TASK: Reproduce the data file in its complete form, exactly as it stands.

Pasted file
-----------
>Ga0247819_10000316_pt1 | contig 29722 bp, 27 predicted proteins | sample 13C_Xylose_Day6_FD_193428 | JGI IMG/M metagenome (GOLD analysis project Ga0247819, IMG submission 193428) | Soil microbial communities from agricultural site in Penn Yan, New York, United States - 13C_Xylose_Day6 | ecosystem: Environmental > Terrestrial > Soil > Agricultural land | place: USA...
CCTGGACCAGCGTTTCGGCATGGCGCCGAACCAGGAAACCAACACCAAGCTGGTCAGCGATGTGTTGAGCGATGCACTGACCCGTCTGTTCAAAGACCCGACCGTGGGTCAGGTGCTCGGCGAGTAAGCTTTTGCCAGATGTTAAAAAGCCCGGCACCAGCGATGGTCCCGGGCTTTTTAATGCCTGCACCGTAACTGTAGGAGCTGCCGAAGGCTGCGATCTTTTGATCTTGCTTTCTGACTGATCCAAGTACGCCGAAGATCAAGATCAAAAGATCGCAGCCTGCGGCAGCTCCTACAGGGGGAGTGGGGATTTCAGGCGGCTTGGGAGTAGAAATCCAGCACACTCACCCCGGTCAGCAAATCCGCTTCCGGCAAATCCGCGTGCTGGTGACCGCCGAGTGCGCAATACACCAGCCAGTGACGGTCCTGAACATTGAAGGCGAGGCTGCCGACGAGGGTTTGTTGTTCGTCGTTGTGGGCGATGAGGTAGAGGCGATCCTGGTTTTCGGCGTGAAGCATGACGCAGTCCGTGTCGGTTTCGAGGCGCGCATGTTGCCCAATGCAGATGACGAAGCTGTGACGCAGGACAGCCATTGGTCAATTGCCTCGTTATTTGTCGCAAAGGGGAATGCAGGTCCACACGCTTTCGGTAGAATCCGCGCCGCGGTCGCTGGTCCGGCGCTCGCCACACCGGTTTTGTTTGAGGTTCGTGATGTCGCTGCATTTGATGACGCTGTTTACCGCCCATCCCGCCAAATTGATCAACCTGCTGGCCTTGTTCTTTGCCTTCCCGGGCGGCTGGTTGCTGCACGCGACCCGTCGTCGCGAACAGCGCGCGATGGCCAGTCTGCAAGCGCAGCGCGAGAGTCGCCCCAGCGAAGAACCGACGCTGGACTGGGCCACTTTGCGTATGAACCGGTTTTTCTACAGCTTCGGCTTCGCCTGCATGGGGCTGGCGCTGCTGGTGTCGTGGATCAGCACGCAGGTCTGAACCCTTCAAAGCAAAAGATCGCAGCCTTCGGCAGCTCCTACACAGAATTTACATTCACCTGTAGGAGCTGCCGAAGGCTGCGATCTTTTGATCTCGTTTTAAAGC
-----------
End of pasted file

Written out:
>Ga0247819_10000316_pt1 | contig 29722 bp, 27 predicted proteins | sample 13C_Xylose_Day6_FD_193428 | JGI IMG/M metagenome (GOLD analysis project Ga0247819, IMG submission 193428) | Soil microbial communities from agricultural site in Penn Yan, New York, United States - 13C_Xylose_Day6 | ecosystem: Environmental > Terrestrial > Soil > Agricultural land | place: USA...
CCTGGACCAGCGTTTCGGCATGGCGCCGAACCAGGAAACCAACACCAAGCTGGTCAGCGATGTGTTGAGCGATGCACTGACCCGTCTGTTCAAAGACCCGACCGTGGGTCAGGTGCTCGGCGAGTAAGCTTTTGCCAGATGTTAAAAAGCCCGGCACCAGCGATGGTCCCGGGCTTTTTAATGCCTGCACCGTAACTGTAGGAGCTGCCGAAGGCTGCGATCTTTTGATCTTGCTTTCTGACTGATCCAAGTACGCCGAAGATCAAGATCAAAAGATCGCAGCCTGCGGCAGCTCCTACAGGGGGAGTGGGGATTTCAGGCGGCTTGGGAGTAGAAATCCAGCACACTCACCCCGGTCAGCAAATCCGCTTCCGGCAAATCCGCGTGCTGGTGACCGCCGAGTGCGCAATACACCAGCCAGTGACGGTCCTGAACATTGAAGGCGAGGCTGCCGACGAGGGTTTGTTGTTCGTCGTTGTGGGCGATGAGGTAGAGGCGATCCTGGTTTTCGGCGTGAAGCATGACGCAGTCCGTGTCGGTTTCGAGGCGCGCATGTTGCCCAATGCAGATGACGAAGCTGTGACGCAGGACAGCCATTGGTCAATTGCCTCGTTATTTGTCGCAAAGGGGAATGCAGGTCCACACGCTTTCGGTAGAATCCGCGCCGCGGTCGCTGGTCCGGCGCTCGCCACACCGGTTTTGTTTGAGGTTCGTGATGTCGCTGCATTTGATGACGCTGTTTACCGCCCATCCCGCCAAATTGATCAACCTGCTGGCCTTGTTCTTTGCCTTCCCGGGCGGCTGGTTGCTGCACGCGACCCGTCGTCGCGAACAGCGCGCGATGGCCAGTCTGCAAGCGCAGCGCGAGAGTCGCCCCAGCGAAGAACCGACGCTGGACTGGGCCACTTTGCGTATGAACCGGTTTTTCTACAGCTTCGGCTTCGCCTGCATGGGGCTGGCGCTGCTGGTGTCGTGGATCAGCACGCAGGTCTGAACCCTTCAAAGCAAAAGATCGCAGCCTTCGGCAGCTCCTACACAGAATTTACATTCACCTGTAGGAGCTGCCGAAGGCTGCGATCTTTTGATCTCGTTTTAAAGC